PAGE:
Abstract Number: PB2492
Meeting: ISTH 2020 Congress
Background: Current guidelines recommend caution when prescribing with direct oral anticoagulants (DOACs) patients concurrently taking antiepileptic drugs (AED), with particular regard to levetiracetam and valproic acid. Available data suggest a possible drug-drug interaction potentially leading to decreased DOACs plasma level and treatment failure.
Aims: We collected data on patients taking DOACs together with AEDs in order to evaluate the occurrence of DOACs failure during clinical follow-up.
Methods: In this case series, we report data on patients consecutively referred to our center receiving concurrent treatment with AED and DOACs (both for prevention of arterial embolism in atrial fibrillation [AF] and treatment of venous thromboembolism [VTE]). Data on clinical history and reasons for drug prescription, as well as plasma levels of DOACs and AEDs were collected. Patients were regularly followed as outpatient and information on cerebrovascular events and/or venous thrombosis was collected.
Results: We report data on 14 patients treated with DOACs + AEDs . The mean age at referral was 69±15 years; 43% (6/14) of patients were males. VTE treatment was the main reason for DOACs prescription (64.3%), being epilepsy prevention the indication for AED prescription. Five patients were taking apixaban, 4 rivaroxaban, 3 dabigatran and 2 edoxaban. Levetiracetam and valproic acid were the most prescribed AEDs (5 and 5 patients, respectively), while a minority of patients were treated with phenobarbital and phenytoin. At the laboratory tests, 13/14 patients had in-range values of DOACs; 1 patient on levetiracetam had dabigatran levels close to the lower limit. During a period of DOAC+AED treatment of 10±9 months (range 1-27 months), no adverse events were reported.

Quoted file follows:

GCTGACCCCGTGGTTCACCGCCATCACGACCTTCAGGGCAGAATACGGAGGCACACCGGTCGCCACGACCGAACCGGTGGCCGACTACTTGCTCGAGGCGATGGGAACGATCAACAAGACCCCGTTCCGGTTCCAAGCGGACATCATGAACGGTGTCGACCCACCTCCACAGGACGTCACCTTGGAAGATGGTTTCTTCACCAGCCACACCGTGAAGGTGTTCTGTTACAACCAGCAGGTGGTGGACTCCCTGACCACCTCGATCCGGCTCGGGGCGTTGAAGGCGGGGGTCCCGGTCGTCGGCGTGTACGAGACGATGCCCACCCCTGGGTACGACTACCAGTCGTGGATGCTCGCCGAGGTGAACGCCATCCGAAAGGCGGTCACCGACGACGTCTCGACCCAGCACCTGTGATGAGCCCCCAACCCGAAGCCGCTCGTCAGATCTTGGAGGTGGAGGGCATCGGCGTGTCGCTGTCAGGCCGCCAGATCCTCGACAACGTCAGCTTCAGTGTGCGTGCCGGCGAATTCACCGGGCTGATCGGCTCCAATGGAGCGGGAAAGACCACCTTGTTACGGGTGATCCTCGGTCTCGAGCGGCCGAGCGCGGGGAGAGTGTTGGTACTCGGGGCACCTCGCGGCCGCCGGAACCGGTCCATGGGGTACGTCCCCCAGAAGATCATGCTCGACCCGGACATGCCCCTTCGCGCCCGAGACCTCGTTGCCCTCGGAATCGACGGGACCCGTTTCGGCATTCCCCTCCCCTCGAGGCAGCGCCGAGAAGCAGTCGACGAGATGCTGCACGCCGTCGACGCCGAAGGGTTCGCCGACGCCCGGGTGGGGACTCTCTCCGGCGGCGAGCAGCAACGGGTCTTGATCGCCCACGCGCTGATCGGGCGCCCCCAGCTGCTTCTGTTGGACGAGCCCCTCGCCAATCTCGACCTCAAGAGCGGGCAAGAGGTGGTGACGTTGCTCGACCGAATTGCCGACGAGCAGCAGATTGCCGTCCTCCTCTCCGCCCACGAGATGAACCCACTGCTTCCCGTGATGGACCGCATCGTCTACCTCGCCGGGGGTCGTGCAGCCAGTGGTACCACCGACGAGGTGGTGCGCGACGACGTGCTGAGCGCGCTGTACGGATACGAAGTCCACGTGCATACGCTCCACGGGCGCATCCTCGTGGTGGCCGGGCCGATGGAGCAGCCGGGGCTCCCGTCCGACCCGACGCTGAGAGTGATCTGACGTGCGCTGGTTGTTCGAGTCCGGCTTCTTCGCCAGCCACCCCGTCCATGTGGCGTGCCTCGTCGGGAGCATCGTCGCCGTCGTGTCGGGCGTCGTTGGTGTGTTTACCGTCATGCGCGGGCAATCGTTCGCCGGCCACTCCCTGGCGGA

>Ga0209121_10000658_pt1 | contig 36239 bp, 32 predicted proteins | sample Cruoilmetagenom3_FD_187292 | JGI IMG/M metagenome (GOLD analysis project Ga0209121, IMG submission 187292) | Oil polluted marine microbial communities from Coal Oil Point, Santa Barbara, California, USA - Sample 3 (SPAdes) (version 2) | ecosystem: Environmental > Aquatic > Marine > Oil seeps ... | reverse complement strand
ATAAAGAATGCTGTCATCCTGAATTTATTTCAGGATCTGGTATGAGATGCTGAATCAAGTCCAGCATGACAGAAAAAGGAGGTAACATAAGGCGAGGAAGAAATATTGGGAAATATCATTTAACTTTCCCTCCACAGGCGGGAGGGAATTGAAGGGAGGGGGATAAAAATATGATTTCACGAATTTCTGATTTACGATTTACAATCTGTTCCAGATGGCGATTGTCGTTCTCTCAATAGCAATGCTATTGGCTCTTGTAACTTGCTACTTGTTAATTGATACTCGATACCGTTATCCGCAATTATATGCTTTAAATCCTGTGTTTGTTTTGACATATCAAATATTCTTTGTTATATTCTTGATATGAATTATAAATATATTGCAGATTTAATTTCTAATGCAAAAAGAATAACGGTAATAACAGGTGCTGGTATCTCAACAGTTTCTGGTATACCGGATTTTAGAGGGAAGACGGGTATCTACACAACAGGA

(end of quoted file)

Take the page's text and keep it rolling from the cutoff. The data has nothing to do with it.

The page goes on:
Conclusions: In our experience, concurrent treatment with AED and DOAC usually did not lead to a reduction in drug concentration. In a clinical follow-up, in both AF and VTE patients, no adverse events due to reduced DOACs effect have been registered at present.
To cite this abstract in AMA style:Barbar S, Simonetto M, De Bon E, Scarano L, Caneve G, Simioni N. Direct Oral Anticoagulants and Antiepileptic Drugs: Is There Room for Concurrent Treatment? [abstract]. Res Pract Thromb Haemost. 2020; 4 (Suppl 1). https://abstracts.isth.org/abstract/direct-oral-anticoagulants-and-antiepileptic-drugs-is-there-room-for-concurrent-treatment/. Accessed January 23, 2022.
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